"It really encouraged me, I've finished two other manuscripts now. I've got my confidence up to submit myself elsewhere and actually push myself more with my writing. It's been the most amazing experience."
Her work originally named "Mood Pieces", now published as "Ghost Bird" is about two Aboriginal twins living in her hometown Eidsvold in south-east Queensland. When one sister goes missing, the other must break some serious cultural and social family taboos on her journey to find her.
Ms Fuller has been met with some challenges along the way in the interpretation of her work, of which she is very protective.
"I kind of have to sit in this really weird space, because a lot of my readers are non-Indigenous and they're calling my book speculative fiction and I love speculative fiction, it's my favourite genre but I don't consider it that. My mob doesn't consider it speculative - this is real for us like angels and demons are real for Christians."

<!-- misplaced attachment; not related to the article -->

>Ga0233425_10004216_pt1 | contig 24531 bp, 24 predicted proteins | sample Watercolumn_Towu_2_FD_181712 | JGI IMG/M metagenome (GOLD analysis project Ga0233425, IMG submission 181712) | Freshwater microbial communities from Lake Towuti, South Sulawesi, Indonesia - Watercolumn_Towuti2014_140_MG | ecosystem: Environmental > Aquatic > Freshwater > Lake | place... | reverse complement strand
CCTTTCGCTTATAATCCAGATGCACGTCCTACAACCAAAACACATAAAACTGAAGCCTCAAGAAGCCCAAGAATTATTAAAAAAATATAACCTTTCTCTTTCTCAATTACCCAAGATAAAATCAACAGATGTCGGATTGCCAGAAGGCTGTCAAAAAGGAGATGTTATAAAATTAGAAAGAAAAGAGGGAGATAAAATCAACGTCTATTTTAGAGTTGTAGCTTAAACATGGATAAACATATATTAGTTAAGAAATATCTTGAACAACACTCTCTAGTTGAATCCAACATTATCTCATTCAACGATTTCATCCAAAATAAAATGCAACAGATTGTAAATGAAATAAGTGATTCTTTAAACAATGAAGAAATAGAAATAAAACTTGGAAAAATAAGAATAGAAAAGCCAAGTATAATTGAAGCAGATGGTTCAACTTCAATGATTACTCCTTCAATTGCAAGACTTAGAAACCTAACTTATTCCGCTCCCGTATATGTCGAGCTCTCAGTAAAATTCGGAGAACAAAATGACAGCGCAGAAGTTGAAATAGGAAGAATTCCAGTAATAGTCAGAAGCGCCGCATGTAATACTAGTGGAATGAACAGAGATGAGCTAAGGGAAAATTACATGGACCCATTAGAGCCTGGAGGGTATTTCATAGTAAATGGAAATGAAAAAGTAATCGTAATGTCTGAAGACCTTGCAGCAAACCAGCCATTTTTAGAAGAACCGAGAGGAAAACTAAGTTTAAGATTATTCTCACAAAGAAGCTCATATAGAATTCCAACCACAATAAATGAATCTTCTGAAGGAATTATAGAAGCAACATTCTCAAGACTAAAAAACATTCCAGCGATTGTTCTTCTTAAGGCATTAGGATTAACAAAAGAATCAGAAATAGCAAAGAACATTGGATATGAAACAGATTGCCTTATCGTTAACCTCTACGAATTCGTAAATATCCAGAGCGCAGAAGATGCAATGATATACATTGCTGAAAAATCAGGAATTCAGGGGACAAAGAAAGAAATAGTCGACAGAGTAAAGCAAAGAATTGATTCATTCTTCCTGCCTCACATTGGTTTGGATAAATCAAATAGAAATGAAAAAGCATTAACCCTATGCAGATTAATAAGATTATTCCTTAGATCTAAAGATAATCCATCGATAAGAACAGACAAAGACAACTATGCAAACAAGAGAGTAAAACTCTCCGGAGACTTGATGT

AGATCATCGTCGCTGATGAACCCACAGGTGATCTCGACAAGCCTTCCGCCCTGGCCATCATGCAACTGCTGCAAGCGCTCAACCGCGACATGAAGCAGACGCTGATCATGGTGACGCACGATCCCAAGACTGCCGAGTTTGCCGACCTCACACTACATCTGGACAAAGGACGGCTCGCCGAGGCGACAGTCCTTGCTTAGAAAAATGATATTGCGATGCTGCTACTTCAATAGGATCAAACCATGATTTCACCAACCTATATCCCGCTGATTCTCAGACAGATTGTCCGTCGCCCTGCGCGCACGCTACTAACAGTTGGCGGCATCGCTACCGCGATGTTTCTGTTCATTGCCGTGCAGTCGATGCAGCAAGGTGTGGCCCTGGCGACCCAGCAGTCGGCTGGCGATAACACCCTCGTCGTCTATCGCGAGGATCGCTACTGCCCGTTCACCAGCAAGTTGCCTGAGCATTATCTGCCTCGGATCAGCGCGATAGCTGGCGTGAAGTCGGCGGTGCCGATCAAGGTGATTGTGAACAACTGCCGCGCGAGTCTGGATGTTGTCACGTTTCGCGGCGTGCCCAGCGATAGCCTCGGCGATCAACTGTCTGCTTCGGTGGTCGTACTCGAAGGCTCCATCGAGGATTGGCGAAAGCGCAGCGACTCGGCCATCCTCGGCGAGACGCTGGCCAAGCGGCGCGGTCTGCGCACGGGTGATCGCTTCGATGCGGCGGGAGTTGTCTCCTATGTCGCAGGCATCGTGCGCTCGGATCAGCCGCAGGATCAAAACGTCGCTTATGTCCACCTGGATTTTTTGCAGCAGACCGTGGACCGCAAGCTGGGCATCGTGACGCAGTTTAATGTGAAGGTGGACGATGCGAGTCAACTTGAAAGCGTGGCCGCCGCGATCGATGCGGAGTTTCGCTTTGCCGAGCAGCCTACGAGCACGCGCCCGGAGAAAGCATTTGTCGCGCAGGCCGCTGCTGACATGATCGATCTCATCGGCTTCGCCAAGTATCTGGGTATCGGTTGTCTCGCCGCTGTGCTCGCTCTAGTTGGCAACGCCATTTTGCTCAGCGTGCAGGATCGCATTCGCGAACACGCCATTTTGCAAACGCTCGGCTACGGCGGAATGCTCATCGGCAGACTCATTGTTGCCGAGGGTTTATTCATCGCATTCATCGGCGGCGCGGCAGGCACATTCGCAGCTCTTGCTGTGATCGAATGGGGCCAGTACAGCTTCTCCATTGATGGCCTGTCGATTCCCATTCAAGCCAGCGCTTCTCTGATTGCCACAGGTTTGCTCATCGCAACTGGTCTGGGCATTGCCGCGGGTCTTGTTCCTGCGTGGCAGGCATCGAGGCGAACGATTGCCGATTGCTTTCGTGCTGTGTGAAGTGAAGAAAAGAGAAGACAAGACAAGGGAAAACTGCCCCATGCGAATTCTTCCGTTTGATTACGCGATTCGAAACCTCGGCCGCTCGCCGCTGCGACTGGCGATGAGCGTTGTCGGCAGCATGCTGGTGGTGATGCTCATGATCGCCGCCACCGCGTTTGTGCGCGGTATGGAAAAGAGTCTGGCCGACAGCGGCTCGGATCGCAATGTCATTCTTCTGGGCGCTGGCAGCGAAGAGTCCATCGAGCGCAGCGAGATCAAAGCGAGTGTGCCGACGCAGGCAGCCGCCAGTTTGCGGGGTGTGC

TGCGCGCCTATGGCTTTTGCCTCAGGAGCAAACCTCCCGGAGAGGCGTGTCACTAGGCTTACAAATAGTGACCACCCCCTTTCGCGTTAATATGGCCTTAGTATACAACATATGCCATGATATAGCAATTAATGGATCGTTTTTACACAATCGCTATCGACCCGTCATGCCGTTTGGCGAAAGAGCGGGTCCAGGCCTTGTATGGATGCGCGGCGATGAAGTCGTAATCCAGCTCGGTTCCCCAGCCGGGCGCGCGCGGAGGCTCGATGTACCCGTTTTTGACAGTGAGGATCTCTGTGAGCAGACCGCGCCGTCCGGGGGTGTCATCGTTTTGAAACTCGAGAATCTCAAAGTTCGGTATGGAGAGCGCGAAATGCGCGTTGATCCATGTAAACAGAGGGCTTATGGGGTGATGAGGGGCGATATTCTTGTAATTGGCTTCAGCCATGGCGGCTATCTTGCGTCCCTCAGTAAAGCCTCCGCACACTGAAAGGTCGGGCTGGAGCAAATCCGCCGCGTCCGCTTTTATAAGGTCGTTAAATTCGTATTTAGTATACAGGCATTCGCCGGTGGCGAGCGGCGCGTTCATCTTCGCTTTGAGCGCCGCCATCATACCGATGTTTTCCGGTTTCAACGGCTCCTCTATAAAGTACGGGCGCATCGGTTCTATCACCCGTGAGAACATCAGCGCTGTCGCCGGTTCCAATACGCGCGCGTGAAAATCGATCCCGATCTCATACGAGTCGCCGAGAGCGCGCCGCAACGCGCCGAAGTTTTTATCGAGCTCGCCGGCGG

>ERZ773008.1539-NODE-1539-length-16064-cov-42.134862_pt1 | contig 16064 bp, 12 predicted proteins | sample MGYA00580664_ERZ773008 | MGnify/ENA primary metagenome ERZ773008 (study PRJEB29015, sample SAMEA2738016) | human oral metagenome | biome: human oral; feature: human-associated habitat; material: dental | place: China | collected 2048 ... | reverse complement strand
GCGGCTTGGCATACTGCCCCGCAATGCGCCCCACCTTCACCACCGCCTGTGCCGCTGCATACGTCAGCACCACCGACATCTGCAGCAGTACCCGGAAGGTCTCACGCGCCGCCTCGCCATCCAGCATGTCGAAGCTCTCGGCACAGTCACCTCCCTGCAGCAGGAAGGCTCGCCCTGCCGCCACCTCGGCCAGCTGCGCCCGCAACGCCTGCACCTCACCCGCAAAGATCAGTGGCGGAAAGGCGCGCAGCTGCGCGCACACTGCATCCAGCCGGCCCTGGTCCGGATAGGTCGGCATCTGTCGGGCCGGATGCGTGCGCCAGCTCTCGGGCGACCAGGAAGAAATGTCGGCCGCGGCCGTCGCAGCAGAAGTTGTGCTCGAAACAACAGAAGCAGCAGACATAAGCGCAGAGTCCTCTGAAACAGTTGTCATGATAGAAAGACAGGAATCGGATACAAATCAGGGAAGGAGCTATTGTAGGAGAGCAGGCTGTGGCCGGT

The book Ms Fuller has written has been described as a "love letter" to her own community. This connection is evident as Ms Fuller is brought to tears describing the moment she accepted the David Unaipon Award.
"Accepting that award, knowing that my nieces and nephews were watching at home, was really important to me. Just submit, chase your dreams, go after it.
"Just knowing that I had written something that they can read and see myself in - not just this deficit crap; yeah we're dirt poor, yeah we've got racism, yeah all this racism has happened but... we're very strong, we're survivors and we have a mad sense of humour.
"We're our own worst enemies when it comes to our own (work), I'm the biggest critic a bit my own writing. It took me a really long time. It's been one hell of a ride and I've loved every minute of it."